Under an Hour
enomena is the zenith of internet noise. Their self-released debut in 2003 muttered to slow acclaim via word-of-mouth, chat-groups, and various internet sites. Placing on many critics’ top-ten lists for the year, I Am the Fun Blame Monster was a prime example of the ever-rising clamor of webzines and their increasing ability to flex hipster word like a shrewd dark muscle amongst those, let’s form a crusade and contact the OED editorial staff, ‘intheknow.’ They were eventually picked up nationally, but not before they’d fluttered their dark jigsaw post-nothing-rock into the bend of our elbows and wrists and hammered crude bites into our tastes.
But those of you looking for a proper follow-up might justly exhale. It’s no use holding your breath; Menomena have swirled in sum a second-album to not so much push the envelope as mail in their walking papers free of postage or stamp. This is a departure, never coming home again ‘cause the family cabin’s melted into the soft Pacific earth and the skies are too gray to light another day’s building. Menomena doesn’t rely on their past as much as they heave it in the river and wipe their hands on novelty. Under an Hour is a three-piece post-classical mirage of repetition and withdrawal. Calling to mind the work of William Basinski gone feather-duster mad, Susumu Yokota drawn to the freezer for ice, and the ethereal stillness of Sigur Ros’ Ba Ba/Ti Ki/Di Do, Menomena present three lengthy pieces originally created for the Monster Squad dance group. I won’t hold you in contempt if you hear that, imagine their Oregonian birth, and see only salt and terrific drops in terrain. They are here.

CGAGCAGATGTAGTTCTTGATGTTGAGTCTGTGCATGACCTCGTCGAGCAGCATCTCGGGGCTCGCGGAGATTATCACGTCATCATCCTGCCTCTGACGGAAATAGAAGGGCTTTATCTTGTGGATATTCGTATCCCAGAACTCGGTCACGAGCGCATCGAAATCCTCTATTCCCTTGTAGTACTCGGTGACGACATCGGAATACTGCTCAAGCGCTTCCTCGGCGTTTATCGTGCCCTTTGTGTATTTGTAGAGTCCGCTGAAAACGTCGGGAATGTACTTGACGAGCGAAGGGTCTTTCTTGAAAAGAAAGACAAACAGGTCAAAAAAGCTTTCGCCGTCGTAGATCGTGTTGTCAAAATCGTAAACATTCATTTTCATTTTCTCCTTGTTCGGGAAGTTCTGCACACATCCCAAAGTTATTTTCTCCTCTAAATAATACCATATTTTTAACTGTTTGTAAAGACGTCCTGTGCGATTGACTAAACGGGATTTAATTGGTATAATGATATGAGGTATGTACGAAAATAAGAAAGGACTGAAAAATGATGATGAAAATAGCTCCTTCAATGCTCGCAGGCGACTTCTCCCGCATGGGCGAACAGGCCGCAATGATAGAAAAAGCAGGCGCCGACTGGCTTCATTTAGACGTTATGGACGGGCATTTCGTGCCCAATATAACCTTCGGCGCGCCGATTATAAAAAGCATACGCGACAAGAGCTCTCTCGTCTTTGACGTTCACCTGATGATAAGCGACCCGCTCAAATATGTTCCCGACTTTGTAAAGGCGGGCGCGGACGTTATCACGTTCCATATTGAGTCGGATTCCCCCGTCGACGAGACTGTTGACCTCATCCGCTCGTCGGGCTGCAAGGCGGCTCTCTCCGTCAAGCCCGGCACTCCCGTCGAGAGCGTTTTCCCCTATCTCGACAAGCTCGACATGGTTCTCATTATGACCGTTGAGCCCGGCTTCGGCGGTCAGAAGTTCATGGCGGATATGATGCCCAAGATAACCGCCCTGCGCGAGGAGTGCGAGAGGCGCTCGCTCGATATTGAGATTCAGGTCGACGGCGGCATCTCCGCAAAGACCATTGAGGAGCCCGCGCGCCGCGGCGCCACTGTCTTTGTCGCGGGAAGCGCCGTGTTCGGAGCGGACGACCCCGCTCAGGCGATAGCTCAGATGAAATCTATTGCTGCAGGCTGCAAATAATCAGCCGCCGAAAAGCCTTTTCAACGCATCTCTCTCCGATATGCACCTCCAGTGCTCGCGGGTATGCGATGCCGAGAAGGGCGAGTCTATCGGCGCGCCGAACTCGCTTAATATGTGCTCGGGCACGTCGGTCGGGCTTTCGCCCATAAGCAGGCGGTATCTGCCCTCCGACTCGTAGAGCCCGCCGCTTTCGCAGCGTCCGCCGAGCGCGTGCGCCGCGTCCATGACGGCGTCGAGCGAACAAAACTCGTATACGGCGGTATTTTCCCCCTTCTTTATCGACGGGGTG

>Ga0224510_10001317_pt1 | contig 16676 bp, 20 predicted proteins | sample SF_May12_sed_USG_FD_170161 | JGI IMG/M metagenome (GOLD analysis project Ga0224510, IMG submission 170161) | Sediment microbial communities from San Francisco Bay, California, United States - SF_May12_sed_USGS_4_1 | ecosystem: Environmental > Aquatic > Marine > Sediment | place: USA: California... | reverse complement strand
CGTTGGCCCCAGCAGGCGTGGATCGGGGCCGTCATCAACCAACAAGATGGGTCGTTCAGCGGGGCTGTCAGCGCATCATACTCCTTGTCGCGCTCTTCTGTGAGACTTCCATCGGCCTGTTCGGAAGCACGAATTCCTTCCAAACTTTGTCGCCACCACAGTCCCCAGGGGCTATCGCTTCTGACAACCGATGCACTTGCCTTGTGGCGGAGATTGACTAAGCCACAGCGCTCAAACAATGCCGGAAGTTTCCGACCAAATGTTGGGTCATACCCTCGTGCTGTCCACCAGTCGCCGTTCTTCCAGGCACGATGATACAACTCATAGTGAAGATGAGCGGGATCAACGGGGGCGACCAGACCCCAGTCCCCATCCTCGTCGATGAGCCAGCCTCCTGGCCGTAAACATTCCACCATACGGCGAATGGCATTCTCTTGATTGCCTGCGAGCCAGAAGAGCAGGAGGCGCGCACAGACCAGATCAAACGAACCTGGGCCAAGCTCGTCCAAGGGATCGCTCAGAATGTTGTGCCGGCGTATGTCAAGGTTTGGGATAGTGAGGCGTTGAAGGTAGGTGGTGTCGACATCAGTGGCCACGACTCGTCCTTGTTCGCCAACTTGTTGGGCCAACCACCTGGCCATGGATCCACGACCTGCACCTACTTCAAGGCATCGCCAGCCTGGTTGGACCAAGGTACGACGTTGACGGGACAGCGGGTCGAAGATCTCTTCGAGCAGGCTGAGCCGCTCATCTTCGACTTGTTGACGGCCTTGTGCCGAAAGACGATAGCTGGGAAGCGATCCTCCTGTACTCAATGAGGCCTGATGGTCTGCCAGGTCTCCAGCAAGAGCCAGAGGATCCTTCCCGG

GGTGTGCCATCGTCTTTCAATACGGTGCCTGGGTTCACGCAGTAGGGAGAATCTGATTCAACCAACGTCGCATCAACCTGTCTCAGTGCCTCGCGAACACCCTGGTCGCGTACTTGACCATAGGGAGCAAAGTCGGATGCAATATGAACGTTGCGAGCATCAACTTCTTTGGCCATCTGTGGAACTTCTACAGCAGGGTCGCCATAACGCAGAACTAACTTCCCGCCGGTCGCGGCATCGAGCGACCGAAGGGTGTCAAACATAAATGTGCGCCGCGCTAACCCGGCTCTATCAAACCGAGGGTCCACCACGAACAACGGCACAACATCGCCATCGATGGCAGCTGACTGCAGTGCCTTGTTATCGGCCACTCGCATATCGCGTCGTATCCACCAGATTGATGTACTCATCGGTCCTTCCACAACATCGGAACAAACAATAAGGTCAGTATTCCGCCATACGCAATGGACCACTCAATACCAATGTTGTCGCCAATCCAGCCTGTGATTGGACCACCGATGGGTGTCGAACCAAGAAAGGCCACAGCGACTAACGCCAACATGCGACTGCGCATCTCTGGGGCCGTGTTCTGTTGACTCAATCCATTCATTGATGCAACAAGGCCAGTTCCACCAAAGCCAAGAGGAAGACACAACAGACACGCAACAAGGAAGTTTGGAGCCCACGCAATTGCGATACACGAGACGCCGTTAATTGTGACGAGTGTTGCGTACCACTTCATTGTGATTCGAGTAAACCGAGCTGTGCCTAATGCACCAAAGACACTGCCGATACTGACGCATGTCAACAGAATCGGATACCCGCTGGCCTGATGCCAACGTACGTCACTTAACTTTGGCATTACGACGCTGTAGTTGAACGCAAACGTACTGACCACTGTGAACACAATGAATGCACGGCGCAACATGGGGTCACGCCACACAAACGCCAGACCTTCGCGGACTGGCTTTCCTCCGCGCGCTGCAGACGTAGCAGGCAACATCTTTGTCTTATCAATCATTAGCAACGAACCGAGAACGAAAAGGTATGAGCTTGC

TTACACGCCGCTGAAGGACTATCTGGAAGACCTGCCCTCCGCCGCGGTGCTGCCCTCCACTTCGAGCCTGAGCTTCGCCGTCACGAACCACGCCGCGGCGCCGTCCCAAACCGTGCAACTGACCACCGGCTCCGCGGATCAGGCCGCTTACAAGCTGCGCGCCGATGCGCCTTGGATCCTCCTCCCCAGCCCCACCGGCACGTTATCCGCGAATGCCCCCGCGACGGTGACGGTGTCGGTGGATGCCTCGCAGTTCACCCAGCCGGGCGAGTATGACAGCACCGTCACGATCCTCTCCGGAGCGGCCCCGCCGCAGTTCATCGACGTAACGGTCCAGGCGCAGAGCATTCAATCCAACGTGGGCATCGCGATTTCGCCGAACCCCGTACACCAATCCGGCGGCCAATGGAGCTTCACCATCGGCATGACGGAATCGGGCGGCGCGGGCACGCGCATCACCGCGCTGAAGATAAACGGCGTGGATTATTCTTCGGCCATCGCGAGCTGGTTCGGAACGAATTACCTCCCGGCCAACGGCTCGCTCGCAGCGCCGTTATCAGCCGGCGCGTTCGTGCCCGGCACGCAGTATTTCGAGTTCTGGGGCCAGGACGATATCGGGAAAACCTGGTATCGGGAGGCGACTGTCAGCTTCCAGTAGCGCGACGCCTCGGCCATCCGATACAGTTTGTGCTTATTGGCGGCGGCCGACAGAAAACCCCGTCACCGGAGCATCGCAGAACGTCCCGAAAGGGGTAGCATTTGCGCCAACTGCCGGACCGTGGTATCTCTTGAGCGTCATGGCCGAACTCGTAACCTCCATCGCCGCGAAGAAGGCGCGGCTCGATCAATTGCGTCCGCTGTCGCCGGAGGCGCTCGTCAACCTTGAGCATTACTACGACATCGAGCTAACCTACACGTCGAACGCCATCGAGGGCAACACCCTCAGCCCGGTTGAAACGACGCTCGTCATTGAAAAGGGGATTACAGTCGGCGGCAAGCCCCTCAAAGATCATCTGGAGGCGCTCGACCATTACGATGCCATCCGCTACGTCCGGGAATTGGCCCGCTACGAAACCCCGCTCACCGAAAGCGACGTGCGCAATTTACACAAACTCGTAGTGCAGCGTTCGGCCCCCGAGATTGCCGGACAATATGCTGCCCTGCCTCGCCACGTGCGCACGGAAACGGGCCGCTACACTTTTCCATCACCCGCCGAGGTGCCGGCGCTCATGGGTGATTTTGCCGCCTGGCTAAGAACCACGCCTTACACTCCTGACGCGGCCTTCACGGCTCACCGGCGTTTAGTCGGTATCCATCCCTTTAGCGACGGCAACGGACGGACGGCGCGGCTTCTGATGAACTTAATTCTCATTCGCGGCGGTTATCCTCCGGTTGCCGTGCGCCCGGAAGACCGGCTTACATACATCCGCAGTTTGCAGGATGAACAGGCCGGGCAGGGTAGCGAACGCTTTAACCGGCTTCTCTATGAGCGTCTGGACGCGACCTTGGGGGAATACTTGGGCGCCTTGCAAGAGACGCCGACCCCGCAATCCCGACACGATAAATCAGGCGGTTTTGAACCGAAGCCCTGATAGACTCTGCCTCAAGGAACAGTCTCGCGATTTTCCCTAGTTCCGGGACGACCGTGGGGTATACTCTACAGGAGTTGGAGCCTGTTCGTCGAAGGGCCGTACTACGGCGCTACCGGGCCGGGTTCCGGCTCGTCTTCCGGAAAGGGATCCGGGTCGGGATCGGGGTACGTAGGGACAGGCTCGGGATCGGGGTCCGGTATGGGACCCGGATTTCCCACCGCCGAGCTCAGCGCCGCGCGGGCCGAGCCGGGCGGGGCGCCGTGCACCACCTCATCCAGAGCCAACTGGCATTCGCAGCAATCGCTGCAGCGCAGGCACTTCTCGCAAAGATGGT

Opener “Water” begins with a banjo sifted through grainy silt. The group tactfully builds the song with chimes and heavy organ holds, until the shifting in sound distorts the direction of the song. Acoustic guitars enter the t shrift and remove themselves just as quickly. It’s an exercise in shaded show and tell, just a hand’s glimpse and then retreat. “”Flour,” the album’s most successful fusion of dynamism and tension, revolves around a repetitious piano refrain that recalls Johan Johannsson’s Englaborn. Horns, cut short by the studio, soon augment the still piano lines, until the entire composition begins to glisten at the edges and catapult towards exhaustion. For the first time, drums enter the fray, and one can’t help but feel the terror of Portland’s notorious Shang-hai underground, the ground giving way and sliding you alt-eyed and sold into a slavery you can’t fathom. Just as quickly, the band shoves terra firma back under your feet; drums die, pianos fade, and chimes reverb in the brickblack.
Closer “Light” is an Aboriginal prayer if Aborigines worried about misconnected Wi-Fi. Violins sawing away in studio reverb rise against what almost sounds like a didgeridoo factory-made in the foul West, an image of what it might be were it what it isn’t and what it could be were it not. The album’s most delicately constructed piece, it is also the most intoxicating and oddly disconcerting. Just as you begin to understand its fleshy rise, Menomena introduces their trademarked electronic beats for the first time. Quickly changing tone, “Light” becomes a fractured, tonal bit of Drew Daniel-worthy deconstruction. Those head-nodders pulling in here for quick distraction would be well-advised to focus on these few minutes.
Ultimately, though Menomena gain points for their daring, they put themselves up against deconstructionists more endowed than themselves. Consider the Liars’ follow-up as a more praiseworthy abortion. Their record improved on their debut by refining their angsty punk-funk into the chained dazzle of hair-on-fire, proof of a jagged evolutionary line. Under an Hour is instead an interesting view into a band that continues to evolve without really throwing down any breadcrumbs for them or us to follow. The format for the release may be to blame, but in terms of the band’s own progress, it seems a bookmark more than a page-turning. As such Under an Hour is fit to wallpaper your Sunday morning newsprint, but it ain’t gonna steady you against the pulp of boredom, and for music like this and a band of such promise, this soft billow closes on disappointment.